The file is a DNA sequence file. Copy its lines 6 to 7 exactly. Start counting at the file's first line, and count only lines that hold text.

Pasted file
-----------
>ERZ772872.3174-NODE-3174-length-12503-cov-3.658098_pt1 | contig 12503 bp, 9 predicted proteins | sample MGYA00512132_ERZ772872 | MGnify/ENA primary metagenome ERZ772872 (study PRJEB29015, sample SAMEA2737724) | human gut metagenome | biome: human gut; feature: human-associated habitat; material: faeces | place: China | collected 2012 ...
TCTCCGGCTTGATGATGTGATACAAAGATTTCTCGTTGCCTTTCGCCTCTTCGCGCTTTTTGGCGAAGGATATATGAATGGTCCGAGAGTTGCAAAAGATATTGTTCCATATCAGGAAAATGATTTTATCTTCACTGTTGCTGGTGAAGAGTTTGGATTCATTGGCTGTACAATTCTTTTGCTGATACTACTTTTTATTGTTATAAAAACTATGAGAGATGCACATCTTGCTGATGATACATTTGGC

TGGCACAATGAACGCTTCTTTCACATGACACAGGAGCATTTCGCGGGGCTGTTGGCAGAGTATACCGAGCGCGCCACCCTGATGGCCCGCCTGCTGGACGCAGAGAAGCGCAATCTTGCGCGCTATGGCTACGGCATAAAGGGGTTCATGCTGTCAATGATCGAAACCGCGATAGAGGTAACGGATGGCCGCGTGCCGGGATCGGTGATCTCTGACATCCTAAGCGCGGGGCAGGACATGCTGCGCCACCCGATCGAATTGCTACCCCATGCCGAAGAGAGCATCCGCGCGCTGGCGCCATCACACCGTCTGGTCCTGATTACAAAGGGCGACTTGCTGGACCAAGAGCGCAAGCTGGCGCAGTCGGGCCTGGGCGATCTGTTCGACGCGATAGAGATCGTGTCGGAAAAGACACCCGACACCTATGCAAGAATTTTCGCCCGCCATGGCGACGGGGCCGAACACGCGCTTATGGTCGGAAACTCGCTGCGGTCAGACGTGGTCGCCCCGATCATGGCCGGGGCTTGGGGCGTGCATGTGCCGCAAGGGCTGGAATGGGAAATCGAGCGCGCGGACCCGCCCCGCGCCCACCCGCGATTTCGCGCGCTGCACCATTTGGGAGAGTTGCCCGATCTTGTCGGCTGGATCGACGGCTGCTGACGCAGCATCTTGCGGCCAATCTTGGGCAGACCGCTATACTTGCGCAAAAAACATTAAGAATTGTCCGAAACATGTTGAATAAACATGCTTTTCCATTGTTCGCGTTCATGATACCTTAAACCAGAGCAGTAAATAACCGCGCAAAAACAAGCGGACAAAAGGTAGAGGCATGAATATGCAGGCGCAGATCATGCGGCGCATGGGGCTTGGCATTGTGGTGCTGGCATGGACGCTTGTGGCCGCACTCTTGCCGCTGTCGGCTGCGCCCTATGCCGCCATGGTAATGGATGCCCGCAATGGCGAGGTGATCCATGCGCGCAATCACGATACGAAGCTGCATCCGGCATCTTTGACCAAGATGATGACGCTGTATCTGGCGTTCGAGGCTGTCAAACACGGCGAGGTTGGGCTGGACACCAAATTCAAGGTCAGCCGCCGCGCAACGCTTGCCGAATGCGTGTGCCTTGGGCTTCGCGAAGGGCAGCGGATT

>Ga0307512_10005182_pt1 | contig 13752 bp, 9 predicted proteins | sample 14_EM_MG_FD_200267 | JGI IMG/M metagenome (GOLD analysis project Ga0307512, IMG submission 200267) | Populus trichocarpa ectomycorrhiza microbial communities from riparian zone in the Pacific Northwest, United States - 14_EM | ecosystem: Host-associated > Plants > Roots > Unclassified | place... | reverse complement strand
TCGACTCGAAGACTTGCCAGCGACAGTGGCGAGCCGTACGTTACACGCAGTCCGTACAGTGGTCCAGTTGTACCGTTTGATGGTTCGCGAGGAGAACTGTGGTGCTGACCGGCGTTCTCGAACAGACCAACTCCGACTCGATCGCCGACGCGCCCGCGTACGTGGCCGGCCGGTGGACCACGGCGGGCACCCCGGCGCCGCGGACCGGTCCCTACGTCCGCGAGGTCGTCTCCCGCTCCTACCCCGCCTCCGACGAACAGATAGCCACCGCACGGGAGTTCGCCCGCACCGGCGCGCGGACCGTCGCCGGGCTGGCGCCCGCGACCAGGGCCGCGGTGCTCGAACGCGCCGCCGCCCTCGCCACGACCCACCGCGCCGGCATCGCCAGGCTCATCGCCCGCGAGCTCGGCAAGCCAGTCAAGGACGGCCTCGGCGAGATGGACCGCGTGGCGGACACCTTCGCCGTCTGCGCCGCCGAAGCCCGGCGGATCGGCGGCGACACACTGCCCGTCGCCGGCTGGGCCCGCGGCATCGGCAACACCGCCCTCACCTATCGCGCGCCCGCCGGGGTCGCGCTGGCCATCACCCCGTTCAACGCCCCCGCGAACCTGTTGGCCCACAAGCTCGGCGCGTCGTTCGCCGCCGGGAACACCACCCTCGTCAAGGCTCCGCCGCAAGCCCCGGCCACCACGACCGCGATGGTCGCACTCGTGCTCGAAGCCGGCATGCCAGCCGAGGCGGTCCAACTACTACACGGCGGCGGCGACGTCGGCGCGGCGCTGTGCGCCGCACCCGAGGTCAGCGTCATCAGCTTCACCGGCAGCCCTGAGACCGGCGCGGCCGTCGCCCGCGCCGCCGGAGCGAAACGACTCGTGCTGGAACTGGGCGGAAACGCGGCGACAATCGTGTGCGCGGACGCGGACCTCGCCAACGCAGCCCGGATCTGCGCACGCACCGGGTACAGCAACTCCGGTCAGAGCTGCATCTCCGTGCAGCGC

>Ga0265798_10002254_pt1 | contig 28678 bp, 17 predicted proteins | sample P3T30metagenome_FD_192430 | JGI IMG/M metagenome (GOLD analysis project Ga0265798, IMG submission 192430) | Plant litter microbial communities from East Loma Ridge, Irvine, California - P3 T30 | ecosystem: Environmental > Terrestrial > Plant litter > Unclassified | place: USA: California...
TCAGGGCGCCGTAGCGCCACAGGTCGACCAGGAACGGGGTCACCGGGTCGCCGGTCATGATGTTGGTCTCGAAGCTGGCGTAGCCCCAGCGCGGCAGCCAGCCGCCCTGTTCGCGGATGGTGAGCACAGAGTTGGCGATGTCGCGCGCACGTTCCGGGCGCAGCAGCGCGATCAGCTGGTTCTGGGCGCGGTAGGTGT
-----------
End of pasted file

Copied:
>Ga0265798_10002254_pt1 | contig 28678 bp, 17 predicted proteins | sample P3T30metagenome_FD_192430 | JGI IMG/M metagenome (GOLD analysis project Ga0265798, IMG submission 192430) | Plant litter microbial communities from East Loma Ridge, Irvine, California - P3 T30 | ecosystem: Environmental > Terrestrial > Plant litter > Unclassified | place: USA: California...
TCAGGGCGCCGTAGCGCCACAGGTCGACCAGGAACGGGGTCACCGGGTCGCCGGTCATGATGTTGGTCTCGAAGCTGGCGTAGCCCCAGCGCGGCAGCCAGCCGCCCTGTTCGCGGATGGTGAGCACAGAGTTGGCGATGTCGCGCGCACGTTCCGGGCGCAGCAGCGCGATCAGCTGGTTCTGGGCGCGGTAGGTGT